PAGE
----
Many individuals with ADHD also suffer from rejection sensitivity dysphoria (RSD) – an extreme emotional sensitivity and emotional pain triggered by the perception—not necessarily the reality—that they have been rejected, teased, or criticized by important people in their life. RSD can negatively impact social interactions, relationships and job performance.
A study conducted in Finland is demonstrating how ADHD symptoms can persist from childhood into adulthood with negative consequences if left untreated. It is a rare look at the progression of ADHD symptoms. The study findings underscore the importance of diagnosing and managing both childhood and adult ADHD.
There is a large, ongoing crisis that gets surprisingly scant attention in the media or from politicians. It is pervasive throughout the nation, affecting every demographic. It exacts a huge toll in terms of human misery, ruined lives and financial cost to society. It is the ACE crisis. Fortunately, we as individuals can play an important role in combating the toxic effects of childhood maltreatment.
Recent research shows that about 60% of adults with ADHD have comorbid psychiatric conditions including: mood and anxiety disorders, substance use disorders, and personality disorders. The presence of these other conditions can often complicate the process of diagnosing and treating ADHD in an adult. Early recognition and treatment of ADHD and its comorbidities has the potential to change the trajectory of these psychiatric conditions later in life.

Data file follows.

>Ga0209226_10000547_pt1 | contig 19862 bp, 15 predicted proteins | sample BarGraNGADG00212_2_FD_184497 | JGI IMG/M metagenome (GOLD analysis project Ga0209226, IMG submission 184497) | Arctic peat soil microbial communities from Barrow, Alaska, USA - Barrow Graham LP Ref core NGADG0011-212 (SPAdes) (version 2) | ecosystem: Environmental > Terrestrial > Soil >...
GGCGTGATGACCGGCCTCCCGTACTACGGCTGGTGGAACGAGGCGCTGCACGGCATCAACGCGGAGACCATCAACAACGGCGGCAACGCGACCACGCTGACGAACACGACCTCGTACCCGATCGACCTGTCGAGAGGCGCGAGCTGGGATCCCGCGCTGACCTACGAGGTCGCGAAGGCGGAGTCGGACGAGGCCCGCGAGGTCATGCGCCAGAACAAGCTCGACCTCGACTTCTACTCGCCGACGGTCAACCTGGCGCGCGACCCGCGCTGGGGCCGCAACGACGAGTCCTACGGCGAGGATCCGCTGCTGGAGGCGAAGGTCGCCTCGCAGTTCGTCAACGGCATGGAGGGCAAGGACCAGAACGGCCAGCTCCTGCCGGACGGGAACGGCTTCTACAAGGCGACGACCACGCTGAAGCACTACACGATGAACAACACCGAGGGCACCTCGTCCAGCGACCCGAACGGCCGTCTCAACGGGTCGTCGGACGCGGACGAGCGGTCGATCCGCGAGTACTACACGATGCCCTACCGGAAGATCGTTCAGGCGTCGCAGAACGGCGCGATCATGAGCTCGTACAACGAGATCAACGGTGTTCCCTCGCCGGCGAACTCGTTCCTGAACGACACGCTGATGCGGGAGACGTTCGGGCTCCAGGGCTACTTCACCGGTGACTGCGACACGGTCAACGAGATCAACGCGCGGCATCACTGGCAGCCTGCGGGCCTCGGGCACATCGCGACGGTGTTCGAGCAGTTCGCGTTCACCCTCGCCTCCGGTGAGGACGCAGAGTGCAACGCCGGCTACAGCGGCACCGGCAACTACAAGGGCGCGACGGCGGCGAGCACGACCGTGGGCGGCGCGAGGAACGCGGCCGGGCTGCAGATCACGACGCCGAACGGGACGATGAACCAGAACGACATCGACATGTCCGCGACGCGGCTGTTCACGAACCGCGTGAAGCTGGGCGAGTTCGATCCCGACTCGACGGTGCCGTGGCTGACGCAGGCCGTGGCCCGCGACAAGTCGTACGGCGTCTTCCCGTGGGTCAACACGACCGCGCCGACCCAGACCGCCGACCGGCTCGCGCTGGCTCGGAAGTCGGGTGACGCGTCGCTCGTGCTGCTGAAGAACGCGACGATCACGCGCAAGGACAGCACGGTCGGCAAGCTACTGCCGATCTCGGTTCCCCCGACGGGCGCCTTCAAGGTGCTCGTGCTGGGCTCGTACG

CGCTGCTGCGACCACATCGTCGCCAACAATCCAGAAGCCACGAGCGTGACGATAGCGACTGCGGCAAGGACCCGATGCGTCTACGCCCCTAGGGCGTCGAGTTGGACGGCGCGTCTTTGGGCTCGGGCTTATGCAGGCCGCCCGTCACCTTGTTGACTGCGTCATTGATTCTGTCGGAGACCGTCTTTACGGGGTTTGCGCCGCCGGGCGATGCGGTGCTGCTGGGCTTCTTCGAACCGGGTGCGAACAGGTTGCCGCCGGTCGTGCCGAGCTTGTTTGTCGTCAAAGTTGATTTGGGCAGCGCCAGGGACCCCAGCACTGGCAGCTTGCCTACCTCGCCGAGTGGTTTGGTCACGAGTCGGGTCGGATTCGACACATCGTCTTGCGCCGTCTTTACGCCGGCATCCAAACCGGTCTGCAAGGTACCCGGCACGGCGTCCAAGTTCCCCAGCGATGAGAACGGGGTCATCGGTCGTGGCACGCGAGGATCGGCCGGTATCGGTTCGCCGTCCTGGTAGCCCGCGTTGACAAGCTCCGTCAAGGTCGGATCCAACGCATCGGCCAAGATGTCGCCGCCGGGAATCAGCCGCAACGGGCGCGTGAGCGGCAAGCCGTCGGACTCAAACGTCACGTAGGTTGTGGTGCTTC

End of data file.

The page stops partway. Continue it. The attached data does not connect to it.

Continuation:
The results of a new researchers study show that trigeminal nerve stimulation (TNS), administered during sleep, is both effective and safe for treating ADHD in children. The study concludes that the treatment helps reduce behavioral symptoms of ADHD and increases activity in brain circuits that control hyperactivity. These results indicate the strong potential of TNS as an ADHD therapy.